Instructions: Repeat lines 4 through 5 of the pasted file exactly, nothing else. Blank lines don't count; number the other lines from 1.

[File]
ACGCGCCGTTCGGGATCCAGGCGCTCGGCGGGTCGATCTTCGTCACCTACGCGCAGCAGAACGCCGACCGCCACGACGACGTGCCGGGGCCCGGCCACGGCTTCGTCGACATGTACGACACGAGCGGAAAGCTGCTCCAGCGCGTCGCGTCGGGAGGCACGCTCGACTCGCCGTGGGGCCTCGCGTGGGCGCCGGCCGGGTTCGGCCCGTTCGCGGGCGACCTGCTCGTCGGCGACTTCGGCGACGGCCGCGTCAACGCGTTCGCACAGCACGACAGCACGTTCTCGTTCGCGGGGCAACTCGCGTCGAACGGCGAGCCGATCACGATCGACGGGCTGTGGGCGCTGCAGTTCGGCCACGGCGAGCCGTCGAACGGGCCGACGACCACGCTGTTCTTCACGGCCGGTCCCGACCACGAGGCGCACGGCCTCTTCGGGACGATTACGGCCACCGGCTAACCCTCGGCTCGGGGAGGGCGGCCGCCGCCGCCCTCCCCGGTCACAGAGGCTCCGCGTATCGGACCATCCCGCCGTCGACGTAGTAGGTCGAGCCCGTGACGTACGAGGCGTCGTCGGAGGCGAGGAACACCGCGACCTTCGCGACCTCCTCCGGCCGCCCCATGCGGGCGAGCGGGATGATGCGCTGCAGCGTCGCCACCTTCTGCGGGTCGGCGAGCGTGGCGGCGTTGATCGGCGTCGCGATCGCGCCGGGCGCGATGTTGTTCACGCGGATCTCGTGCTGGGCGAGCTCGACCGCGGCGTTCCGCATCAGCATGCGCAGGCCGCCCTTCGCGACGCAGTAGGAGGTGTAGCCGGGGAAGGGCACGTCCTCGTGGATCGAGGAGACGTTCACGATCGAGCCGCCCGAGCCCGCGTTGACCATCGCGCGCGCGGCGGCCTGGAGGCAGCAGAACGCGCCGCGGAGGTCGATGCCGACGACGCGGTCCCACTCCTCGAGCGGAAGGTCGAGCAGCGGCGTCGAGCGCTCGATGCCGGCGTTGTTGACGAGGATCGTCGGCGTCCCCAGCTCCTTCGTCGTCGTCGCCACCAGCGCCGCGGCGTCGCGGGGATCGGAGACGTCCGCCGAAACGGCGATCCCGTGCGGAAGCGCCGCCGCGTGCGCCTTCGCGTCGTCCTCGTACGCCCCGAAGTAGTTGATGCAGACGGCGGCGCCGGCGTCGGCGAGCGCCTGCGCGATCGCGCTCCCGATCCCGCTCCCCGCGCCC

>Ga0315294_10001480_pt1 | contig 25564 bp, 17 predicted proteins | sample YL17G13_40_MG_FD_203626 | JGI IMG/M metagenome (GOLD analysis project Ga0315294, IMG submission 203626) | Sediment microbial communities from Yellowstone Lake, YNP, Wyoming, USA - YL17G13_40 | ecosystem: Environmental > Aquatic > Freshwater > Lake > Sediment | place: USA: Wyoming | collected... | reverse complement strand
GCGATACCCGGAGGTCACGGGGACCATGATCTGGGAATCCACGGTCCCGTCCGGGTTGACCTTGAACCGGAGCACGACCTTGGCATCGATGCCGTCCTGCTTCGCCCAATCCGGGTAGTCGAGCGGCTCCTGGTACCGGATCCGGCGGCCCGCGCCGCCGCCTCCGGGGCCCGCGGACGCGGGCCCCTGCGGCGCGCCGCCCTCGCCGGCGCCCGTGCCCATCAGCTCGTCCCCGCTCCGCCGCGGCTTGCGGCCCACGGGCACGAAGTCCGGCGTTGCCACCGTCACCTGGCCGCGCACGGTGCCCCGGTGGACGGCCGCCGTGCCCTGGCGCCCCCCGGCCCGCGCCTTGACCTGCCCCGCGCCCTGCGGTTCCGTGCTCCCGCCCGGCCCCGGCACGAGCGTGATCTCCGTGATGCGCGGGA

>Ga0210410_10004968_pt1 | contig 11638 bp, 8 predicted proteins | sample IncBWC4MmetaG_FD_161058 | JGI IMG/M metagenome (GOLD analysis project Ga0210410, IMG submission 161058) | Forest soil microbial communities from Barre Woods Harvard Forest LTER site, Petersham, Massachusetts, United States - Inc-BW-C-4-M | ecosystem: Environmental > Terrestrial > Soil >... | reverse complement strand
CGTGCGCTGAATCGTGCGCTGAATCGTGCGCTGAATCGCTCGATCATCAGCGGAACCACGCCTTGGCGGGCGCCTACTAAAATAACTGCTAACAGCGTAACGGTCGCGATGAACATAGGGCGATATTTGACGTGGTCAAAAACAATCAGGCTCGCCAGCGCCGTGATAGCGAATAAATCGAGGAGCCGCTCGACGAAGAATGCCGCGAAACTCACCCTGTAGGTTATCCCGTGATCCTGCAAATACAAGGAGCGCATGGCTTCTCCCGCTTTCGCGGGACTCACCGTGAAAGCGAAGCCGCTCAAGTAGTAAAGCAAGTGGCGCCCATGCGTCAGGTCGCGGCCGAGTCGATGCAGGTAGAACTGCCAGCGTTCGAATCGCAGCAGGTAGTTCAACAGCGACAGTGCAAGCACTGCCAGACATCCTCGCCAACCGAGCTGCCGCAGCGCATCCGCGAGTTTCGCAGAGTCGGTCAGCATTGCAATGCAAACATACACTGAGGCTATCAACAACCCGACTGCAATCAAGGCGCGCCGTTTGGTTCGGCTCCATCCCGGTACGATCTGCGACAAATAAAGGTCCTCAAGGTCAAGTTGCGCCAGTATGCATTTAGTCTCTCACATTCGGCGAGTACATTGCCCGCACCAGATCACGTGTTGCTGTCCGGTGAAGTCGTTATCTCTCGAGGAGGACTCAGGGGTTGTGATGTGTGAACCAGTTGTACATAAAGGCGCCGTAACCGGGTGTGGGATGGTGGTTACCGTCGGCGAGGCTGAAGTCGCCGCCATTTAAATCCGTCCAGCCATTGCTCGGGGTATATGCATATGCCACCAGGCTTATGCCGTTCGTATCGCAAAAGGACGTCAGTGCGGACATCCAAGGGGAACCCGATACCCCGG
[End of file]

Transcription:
>Ga0210410_10004968_pt1 | contig 11638 bp, 8 predicted proteins | sample IncBWC4MmetaG_FD_161058 | JGI IMG/M metagenome (GOLD analysis project Ga0210410, IMG submission 161058) | Forest soil microbial communities from Barre Woods Harvard Forest LTER site, Petersham, Massachusetts, United States - Inc-BW-C-4-M | ecosystem: Environmental > Terrestrial > Soil >... | reverse complement strand
CGTGCGCTGAATCGTGCGCTGAATCGTGCGCTGAATCGCTCGATCATCAGCGGAACCACGCCTTGGCGGGCGCCTACTAAAATAACTGCTAACAGCGTAACGGTCGCGATGAACATAGGGCGATATTTGACGTGGTCAAAAACAATCAGGCTCGCCAGCGCCGTGATAGCGAATAAATCGAGGAGCCGCTCGACGAAGAATGCCGCGAAACTCACCCTGTAGGTTATCCCGTGATCCTGCAAATACAAGGAGCGCATGGCTTCTCCCGCTTTCGCGGGACTCACCGTGAAAGCGAAGCCGCTCAAGTAGTAAAGCAAGTGGCGCCCATGCGTCAGGTCGCGGCCGAGTCGATGCAGGTAGAACTGCCAGCGTTCGAATCGCAGCAGGTAGTTCAACAGCGACAGTGCAAGCACTGCCAGACATCCTCGCCAACCGAGCTGCCGCAGCGCATCCGCGAGTTTCGCAGAGTCGGTCAGCATTGCAATGCAAACATACACTGAGGCTATCAACAACCCGACTGCAATCAAGGCGCGCCGTTTGGTTCGGCTCCATCCCGGTACGATCTGCGACAAATAAAGGTCCTCAAGGTCAAGTTGCGCCAGTATGCATTTAGTCTCTCACATTCGGCGAGTACATTGCCCGCACCAGATCACGTGTTGCTGTCCGGTGAAGTCGTTATCTCTCGAGGAGGACTCAGGGGTTGTGATGTGTGAACCAGTTGTACATAAAGGCGCCGTAACCGGGTGTGGGATGGTGGTTACCGTCGGCGAGGCTGAAGTCGCCGCCATTTAAATCCGTCCAGCCATTGCTCGGGGTATATGCATATGCCACCAGGCTTATGCCGTTCGTATCGCAAAAGGACGTCAGTGCGGACATCCAAGGGGAACCCGATACCCCGG